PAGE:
How to replace your newel posts

Your staircase is the (structural) heart of your home.

If yours is looking a little worse for wear, there are many ways you can breathe some life back into it without forking out thousands of pounds.

Replacing odd parts, like your handrail, spindles, or newel posts, is one of the best ways to go about it – it’s the smallest details that have the biggest impact.

Newel posts are a vital part of your staircase. Essentially, they are the anchors of your stairway, sitting at the top and bottom of your balustrade to support the rest of the structure.

Not only do they provide strength, but they also act as a stunning focal point and allow you to add a decorative flair to your stairs.

But how do you replace your old newel posts?

Here’s what you need to know.

Things you’ll need

To replace your old newel post, you’ll need a few tools to help you along the way, including:

  • A scale ruler or spirit level
  • A pencil
  • A handsaw
  • A hole saw
  • A sharp chisel
  • A 50mm arbor
  • A PVA woodwork adhesive glue
  • A newel base connector

Step 1: remove your old handrail, base rail, and spindles

If your staircase has handrails and spindles, remove all the screws holding them in place and leave the parts to one side to be re-fitted later.

Step 2: figure out the height you’ll need to cut your new newel post

With building regulations in mind, the next step is to determine the handrail height for your new newel post.

To do this, place a straight edge along the nosing of two or three steps and mark the pitch length with a pencil.

From the pitch length, measure 900mm up, as this is the minimum height required when installing staircase handrails.

Step 3: Continue marking all four sides of your newel post

Using your scale or spirit level tool, mark all four sides of your newel post with your pencil, making sure to keep the proper measurements.

Step 4: Cut your newel post

Following the length you’ve just marked out, go ahead and cut your newel post down to size with your handsaw.

You should take extra care with this step – for additional safety, it may be worth wearing a pair of protective gloves and a face shield.

Step 5: Bore a hole at the centre of the post

Most newel posts come with a 50mm diameter dowel, and to fit it, you’ll need to bore a 50mm hole in the centre of your newel base.

Using your pencil and a ruler, mark the centre of the base, using your hole saw to bore a hole at the marked spot.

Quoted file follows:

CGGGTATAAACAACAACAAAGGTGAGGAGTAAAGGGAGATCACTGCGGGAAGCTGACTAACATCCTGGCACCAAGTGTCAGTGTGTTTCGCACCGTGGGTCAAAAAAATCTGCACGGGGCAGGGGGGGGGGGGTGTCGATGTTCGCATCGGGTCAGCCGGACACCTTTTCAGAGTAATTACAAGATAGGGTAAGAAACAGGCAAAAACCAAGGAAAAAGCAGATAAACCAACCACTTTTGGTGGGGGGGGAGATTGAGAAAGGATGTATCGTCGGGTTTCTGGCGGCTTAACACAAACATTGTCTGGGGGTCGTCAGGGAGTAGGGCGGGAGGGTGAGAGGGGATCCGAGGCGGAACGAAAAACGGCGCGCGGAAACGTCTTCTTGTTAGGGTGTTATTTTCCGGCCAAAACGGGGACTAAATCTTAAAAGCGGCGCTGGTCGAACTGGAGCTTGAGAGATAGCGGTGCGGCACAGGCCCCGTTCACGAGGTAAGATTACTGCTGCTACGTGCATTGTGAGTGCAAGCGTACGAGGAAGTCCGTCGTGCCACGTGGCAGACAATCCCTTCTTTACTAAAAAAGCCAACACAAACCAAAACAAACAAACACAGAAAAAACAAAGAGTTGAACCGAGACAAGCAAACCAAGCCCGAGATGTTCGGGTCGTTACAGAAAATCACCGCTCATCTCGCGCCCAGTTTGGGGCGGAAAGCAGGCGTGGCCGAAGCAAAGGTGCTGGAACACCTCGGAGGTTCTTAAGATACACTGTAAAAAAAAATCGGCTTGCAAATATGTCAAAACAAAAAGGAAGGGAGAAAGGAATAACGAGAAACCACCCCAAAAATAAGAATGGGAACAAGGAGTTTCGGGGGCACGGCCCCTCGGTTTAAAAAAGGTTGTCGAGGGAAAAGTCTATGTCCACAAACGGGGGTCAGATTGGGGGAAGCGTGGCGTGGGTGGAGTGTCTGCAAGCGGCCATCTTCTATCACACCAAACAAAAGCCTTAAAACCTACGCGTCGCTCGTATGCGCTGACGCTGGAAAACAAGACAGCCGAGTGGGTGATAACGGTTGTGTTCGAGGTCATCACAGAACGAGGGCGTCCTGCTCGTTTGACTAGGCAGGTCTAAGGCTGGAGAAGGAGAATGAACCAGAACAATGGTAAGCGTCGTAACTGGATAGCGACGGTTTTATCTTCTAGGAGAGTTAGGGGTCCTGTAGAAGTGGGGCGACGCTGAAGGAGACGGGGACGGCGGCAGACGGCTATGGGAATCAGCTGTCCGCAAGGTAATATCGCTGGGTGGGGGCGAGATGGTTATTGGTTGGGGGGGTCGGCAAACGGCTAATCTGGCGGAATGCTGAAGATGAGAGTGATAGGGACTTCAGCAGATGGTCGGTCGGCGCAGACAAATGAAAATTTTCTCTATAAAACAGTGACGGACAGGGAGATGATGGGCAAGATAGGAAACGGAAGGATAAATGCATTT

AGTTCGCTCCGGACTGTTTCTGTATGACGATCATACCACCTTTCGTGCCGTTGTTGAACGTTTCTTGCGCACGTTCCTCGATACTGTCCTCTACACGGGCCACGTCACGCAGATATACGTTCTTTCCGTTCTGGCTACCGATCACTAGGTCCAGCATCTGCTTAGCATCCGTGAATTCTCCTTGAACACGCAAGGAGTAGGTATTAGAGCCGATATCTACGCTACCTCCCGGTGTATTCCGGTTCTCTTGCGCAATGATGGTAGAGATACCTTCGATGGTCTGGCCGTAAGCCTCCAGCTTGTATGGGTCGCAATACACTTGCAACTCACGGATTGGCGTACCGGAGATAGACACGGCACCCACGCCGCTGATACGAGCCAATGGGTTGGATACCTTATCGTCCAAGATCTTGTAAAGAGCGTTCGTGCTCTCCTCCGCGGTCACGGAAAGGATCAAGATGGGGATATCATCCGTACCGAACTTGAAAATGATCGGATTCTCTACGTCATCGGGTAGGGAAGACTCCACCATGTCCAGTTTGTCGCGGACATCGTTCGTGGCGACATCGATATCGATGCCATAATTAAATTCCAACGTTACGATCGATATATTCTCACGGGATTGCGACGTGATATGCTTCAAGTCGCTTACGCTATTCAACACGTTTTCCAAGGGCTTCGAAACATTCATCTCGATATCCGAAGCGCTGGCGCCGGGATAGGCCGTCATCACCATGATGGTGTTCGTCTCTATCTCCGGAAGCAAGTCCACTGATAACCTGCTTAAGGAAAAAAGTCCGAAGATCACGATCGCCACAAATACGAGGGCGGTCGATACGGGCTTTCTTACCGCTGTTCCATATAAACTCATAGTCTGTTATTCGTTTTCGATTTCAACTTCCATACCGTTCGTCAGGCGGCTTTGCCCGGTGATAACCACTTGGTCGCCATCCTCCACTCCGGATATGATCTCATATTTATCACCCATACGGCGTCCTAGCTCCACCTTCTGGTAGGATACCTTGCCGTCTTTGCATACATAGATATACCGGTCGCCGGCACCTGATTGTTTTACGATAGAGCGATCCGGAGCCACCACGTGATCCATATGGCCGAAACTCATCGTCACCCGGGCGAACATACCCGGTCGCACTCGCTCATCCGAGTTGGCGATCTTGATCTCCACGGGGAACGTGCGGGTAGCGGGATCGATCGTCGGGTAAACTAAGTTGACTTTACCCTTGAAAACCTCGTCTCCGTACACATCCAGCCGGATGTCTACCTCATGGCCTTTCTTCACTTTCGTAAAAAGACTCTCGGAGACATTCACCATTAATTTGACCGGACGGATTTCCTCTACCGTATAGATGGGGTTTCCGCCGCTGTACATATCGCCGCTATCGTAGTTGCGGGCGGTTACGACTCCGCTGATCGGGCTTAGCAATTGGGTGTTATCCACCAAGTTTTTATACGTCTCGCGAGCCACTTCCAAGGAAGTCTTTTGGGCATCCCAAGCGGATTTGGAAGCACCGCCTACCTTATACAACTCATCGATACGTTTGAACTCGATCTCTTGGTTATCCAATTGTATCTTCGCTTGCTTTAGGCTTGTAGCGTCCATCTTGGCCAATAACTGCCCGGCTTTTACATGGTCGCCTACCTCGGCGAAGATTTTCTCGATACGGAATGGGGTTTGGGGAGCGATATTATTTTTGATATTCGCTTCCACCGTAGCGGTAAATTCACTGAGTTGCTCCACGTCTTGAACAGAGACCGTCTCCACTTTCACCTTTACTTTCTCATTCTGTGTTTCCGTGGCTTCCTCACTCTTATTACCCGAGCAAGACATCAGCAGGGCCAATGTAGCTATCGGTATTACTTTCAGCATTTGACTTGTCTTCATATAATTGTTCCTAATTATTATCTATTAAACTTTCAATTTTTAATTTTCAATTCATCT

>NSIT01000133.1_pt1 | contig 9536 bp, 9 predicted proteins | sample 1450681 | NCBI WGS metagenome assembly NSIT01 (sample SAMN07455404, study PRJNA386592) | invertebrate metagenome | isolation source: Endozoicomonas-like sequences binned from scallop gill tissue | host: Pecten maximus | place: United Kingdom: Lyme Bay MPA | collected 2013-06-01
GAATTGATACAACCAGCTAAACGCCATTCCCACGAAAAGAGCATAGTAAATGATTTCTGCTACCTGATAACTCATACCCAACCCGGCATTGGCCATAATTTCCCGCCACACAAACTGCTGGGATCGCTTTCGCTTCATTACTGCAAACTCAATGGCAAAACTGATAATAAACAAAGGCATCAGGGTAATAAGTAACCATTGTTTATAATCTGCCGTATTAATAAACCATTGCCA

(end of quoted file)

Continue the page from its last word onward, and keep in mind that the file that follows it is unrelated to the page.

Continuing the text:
Then, take your 50mm arbor and clear the entrance of the hole – using a chisel to remove any remaining splinters of wood so that your new newel can be inserted smoothly.

Step 6: Use a newel base connector to disguise any gaps

There is a wide range of different newel base connectors on the market, and the one you choose is pretty much just a matter of personal preference.

They help to fill in the gaps between the base and newel posts and are secured in place with four screws.

Step 7: Glue your newel post in place

Using a strong PVA wood glue, coat the inside of the hole and secure the newel post in place.

Press firmly on the post so that there won’t be any gaps, ensuring that the glue can stick properly.

Step 8: Secure your newel post

To make sure your newel post is firmly in place, you’ll need to attach it to the base post with screws.

Drill a 10mm deep hole in the newel base, then fix a screw directly through the base and dowel of your newel post. Plug the remaining hole with a small piece of wood.

Finishing touches

To complete the newel post replacement process, install a new newel cap on top of the post.

This will help to add a more of a decorative touch, and will further elevate the look of your staircase.

There are plenty of options, so you’re bound to find something that gives off the exact vibe you’re going for.

Ready to replace your newel posts?

Whether you’re a DIY novice or you’ve got plenty of experience, replacing a newel post takes very little skill, and it’s one of the quickest and easiest ways to transform the look of your staircase.

Whether you’re in need of further advice or are looking for high-quality replacement stair parts, the team over at Pear Stairs are here to help you out.

Get in touch with them today!

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